After the Heat Comes the Labour Dispute
Comment by Vivianne Rau
News publ. 03. Aug 2022
Knowledge transfer, competence-building and co-creation: In collaboration with adelphi and other partners around the world, GIZ’s “Innovation Factory” promotes and develops innovative digital solutions that make a major contribution to sustainable development.
Reducing food waste through an app, providing micro, small and medium-sized companies with financial knowledge free of charge via a platform, or measuring a company’s carbon footprint with the help of software – local digital technologies like these create opportunities for sustainable development and, at the same time, solutions to the challenges we all face. They may even help make the implementation of the Sustainable Development Goals of the United Nations (SDGs) faster, better and less expensive.
The so-called Innovation Factory of the Deutsche Gesellschaft für internationale Zusammenarbeit (GIZ) intends to tap this potential and promote and develop it across sectors and regions in the partner countries. The first step involves innovation competitions to identify and select promising innovators and their digital solutions. This year, the competition took place in three countries: Ghana, Indonesia and Mexico.
Applications were accepted from the private sector, civil society and government. A total of 132 applications were received from the three countries. Two juries – one composed of members of the Innovation Factory, the other of local industry and technical experts – reviewed and evaluated them. Each country had a thematic focus that had been carefully selected in close cooperation with local experts. While “financial inclusion” was the focus for Ghana, the topics for Indonesia were “urban sustainability” and for Mexico “green recovery”.
As environmentally and socially responsible companies, the selected start-ups already have a positive impact on local challenges with their products and services and also contribute to several SDG indicators. Communities that that do not receive state support benefit from critical digital services, as well as often marginalised groups such as women and young people. In addition, these start-ups are leading the transition to a low-carbon economy.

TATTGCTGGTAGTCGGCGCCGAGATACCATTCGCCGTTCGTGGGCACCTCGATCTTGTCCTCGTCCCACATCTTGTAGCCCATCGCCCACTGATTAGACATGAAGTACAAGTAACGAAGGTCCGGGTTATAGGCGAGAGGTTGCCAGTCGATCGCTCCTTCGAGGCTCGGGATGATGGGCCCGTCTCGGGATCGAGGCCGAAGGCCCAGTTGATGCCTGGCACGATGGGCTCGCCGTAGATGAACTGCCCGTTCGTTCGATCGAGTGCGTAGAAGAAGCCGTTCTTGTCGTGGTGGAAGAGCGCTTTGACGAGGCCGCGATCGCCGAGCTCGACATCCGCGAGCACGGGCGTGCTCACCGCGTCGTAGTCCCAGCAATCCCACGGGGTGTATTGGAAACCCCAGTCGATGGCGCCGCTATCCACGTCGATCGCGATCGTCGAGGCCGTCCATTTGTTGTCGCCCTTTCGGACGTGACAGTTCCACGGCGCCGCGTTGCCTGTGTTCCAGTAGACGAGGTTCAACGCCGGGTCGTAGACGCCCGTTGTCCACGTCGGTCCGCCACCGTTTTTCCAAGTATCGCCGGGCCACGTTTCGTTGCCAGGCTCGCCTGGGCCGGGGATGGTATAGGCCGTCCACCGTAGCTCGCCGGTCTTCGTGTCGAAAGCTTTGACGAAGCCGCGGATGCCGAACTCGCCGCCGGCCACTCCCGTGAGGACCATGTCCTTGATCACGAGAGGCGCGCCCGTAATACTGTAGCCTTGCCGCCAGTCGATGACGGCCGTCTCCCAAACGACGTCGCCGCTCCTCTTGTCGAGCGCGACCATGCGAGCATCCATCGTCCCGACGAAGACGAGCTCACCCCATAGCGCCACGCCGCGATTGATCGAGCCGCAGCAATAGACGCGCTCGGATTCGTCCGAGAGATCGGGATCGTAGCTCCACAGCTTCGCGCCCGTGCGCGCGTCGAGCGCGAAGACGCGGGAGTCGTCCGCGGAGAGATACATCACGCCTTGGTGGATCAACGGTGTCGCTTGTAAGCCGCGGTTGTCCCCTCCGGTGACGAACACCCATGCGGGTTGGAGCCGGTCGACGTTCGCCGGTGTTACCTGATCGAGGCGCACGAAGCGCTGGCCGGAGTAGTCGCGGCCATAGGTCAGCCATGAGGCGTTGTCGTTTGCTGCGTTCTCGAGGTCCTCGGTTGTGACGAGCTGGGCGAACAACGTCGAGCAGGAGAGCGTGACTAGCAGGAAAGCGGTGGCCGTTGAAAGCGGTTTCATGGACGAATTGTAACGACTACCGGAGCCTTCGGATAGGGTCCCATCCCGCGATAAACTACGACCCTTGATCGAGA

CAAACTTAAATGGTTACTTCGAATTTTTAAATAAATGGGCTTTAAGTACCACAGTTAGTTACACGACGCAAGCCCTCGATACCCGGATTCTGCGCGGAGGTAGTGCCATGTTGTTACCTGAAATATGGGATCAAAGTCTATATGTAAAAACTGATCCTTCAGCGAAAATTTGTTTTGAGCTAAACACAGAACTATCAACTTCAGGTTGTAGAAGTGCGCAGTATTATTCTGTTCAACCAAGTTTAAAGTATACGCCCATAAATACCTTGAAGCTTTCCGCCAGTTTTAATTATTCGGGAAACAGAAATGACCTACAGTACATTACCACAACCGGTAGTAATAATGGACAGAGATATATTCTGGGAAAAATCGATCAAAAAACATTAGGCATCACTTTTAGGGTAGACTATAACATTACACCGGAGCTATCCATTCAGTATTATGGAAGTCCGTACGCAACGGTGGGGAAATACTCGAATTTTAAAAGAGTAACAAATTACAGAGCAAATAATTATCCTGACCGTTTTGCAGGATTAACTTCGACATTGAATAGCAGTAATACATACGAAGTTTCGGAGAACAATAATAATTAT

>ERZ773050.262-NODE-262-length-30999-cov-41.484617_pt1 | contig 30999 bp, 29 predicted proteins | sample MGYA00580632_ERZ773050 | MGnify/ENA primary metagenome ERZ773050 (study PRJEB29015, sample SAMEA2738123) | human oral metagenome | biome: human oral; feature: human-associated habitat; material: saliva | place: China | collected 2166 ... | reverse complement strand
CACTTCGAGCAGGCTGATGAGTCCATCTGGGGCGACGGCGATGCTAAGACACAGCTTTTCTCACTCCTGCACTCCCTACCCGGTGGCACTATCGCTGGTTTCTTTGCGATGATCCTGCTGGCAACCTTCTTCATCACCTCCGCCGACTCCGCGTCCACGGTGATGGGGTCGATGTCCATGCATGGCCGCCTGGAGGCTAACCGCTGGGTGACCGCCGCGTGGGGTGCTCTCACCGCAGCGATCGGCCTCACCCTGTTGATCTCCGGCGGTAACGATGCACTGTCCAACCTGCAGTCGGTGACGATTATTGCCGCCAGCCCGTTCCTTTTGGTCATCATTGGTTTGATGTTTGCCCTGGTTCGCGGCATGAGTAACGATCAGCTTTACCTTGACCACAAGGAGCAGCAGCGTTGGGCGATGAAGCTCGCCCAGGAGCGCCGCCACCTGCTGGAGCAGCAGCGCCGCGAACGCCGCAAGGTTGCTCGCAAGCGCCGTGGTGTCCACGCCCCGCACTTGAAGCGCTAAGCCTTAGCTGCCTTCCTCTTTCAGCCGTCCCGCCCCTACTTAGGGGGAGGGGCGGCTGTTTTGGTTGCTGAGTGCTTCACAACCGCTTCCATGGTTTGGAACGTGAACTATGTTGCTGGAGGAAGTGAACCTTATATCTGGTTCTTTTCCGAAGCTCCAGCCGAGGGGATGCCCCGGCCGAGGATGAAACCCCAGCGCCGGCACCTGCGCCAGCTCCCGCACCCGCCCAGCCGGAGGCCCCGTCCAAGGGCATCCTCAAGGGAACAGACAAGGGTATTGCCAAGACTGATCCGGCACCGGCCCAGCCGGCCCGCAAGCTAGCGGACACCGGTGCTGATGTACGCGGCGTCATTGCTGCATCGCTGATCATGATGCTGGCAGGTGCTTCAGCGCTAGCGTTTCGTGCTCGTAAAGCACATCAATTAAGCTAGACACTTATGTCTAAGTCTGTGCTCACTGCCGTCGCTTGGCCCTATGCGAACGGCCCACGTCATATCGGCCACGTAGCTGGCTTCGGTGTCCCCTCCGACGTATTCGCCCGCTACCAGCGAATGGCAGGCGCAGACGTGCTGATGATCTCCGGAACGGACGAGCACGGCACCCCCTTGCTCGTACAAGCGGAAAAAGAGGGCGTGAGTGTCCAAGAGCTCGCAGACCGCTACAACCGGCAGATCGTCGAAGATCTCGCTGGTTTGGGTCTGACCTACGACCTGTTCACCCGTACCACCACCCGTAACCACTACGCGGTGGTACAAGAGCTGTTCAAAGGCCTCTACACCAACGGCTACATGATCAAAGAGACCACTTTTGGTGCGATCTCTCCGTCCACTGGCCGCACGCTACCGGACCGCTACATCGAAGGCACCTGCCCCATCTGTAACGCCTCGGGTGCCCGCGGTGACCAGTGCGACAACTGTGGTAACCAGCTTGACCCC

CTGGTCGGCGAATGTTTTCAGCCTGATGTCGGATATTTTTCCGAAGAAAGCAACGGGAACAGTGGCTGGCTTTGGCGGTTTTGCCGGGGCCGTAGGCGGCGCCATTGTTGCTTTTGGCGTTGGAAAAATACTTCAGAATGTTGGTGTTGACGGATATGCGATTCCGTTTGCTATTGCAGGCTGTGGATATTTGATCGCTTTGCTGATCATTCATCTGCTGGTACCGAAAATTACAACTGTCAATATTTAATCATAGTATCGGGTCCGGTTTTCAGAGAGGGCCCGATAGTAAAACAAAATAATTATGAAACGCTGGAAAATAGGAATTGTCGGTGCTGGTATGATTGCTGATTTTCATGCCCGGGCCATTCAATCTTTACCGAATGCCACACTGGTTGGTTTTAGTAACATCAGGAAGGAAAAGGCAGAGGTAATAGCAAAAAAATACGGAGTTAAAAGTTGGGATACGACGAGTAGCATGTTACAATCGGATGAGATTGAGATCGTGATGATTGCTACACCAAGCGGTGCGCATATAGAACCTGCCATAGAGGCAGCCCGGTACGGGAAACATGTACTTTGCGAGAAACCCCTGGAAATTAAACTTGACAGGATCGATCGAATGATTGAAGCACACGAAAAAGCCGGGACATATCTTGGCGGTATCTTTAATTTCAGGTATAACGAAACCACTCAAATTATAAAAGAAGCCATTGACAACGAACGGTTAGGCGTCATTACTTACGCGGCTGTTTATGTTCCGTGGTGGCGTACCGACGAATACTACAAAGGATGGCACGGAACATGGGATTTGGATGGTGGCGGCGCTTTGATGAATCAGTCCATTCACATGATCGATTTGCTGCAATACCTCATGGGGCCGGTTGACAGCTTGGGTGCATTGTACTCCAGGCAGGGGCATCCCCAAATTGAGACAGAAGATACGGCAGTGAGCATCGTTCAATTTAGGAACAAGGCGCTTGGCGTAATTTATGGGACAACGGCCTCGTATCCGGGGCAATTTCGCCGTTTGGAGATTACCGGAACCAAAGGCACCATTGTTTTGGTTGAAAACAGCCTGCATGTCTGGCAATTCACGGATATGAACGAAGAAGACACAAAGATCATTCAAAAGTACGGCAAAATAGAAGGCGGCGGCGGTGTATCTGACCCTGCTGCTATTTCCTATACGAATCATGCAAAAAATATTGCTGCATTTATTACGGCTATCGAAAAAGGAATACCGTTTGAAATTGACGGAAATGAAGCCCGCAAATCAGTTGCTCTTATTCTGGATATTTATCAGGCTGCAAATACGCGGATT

Ghana – Financial Inclusion
JidiTrust: an interactive online and offline freemium platform to support micro, small and medium-sized enterprises (MSMEs) by providing access to free financial education content in local languages
Bethniel Finance: a platform that provides a seamless personal finance management service, access to financial services and financial education support. Users can invest, make payments and transfers, borrow money and take out insurance
Tuusor: a platform that helps microfinance institutions and credit unions (savings and credit unions, community banks) to transform their operations to digital technologies, access digital financial services and financial education content, and participate in digital markets
Indonesia – Urban Sustainability
Surplus ID: a food waste reduction app that allows local food companies to sell their overstock and defective products to customers at a discount of at least 50 percent
Buang Disini: an integrated waste collection system that allows the community to sell their plastic waste at a proportional tariff above the average market value
Sealog Green Delivery: delivery services for everyday goods using e-bikes and e-cargo bikes
Mexico – Green Recovery
sinCarbono: software that simplifies carbon footprint measurement and energy diagnostics for small and medium-sized enterprises (SMEs). It promotes energy efficiency, enables operational savings and combats climate change
Blau: an application that uses artificial intelligence to automate operations and the logistical process between garbage, waste and recycling collection companies
Elica Avante: helps small businesses, shops, restaurants and corporations in Mexico improve their waste efficiency and become zero waste
These nine companies were given access to the Digital Innovation Launcher (DILP) programme to refine their ideas and prototypes, create a viable business plan and launch their sustainable digital innovation. They received support from local and international experts. This included a series of workshops, expert mentoring and one-to-one coaching, as well as additional support for scaling activities, such as advice on legal issues or marketing strategies. Another advantage of the DILP: the participants had the opportunity to exchange experiences and network with like-minded people from different areas of the social and environmentally friendly start-up community.
The project was carried out by the Innovation Factory team with the support of adelphi and local partners in the respective countries. According to our survey of the participants, all of them considered it very likely that they would recommend the programme to a peer company.
For more information visit the Innovation Factory website.
Contact: ongadelphi [dot] de (Sonya Ong)